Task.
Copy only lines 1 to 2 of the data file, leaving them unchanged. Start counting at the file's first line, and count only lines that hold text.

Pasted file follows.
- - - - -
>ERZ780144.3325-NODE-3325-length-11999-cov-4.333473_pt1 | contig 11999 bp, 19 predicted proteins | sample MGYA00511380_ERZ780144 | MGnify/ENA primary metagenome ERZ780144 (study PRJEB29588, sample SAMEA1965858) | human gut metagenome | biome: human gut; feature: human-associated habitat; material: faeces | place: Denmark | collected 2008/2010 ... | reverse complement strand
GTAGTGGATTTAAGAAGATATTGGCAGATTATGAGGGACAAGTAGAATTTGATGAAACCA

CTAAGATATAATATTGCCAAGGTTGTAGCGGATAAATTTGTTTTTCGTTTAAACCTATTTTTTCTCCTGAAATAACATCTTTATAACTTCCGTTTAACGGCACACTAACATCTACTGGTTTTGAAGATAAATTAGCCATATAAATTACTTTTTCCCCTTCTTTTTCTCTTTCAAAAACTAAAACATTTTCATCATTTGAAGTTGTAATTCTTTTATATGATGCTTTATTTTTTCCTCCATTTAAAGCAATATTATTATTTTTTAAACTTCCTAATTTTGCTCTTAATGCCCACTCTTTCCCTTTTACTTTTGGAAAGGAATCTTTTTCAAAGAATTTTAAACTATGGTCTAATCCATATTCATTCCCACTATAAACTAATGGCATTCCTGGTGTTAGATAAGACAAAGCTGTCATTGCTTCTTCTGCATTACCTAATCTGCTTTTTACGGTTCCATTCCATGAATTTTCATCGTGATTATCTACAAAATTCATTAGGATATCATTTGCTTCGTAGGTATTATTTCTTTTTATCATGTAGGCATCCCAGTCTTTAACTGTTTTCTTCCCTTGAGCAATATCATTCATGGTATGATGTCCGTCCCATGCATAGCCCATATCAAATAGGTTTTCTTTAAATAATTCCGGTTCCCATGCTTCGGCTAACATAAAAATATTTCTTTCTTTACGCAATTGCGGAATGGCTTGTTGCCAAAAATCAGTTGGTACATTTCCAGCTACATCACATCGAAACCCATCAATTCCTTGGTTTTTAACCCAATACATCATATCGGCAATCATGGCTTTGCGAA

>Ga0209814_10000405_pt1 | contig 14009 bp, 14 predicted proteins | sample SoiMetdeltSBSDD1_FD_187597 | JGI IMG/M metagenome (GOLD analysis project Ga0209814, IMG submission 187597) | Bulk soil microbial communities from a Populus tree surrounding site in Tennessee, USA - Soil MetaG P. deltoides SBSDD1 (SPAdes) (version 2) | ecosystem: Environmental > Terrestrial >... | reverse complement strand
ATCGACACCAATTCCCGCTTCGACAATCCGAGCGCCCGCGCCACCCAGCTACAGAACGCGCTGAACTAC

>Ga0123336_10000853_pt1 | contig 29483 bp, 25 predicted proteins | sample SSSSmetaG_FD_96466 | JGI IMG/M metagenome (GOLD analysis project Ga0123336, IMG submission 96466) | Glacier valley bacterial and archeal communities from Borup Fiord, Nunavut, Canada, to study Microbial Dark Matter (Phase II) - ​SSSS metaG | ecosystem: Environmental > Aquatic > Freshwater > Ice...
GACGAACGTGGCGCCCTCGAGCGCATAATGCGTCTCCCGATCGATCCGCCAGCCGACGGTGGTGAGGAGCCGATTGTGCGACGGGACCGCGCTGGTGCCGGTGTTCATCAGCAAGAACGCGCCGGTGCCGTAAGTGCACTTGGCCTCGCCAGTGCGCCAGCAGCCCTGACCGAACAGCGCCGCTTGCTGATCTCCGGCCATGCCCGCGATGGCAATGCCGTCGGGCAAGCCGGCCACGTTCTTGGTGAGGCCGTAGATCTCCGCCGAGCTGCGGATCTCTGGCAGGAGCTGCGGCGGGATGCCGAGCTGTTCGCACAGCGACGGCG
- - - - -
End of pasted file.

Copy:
>ERZ780144.3325-NODE-3325-length-11999-cov-4.333473_pt1 | contig 11999 bp, 19 predicted proteins | sample MGYA00511380_ERZ780144 | MGnify/ENA primary metagenome ERZ780144 (study PRJEB29588, sample SAMEA1965858) | human gut metagenome | biome: human gut; feature: human-associated habitat; material: faeces | place: Denmark | collected 2008/2010 ... | reverse complement strand
GTAGTGGATTTAAGAAGATATTGGCAGATTATGAGGGACAAGTAGAATTTGATGAAACCA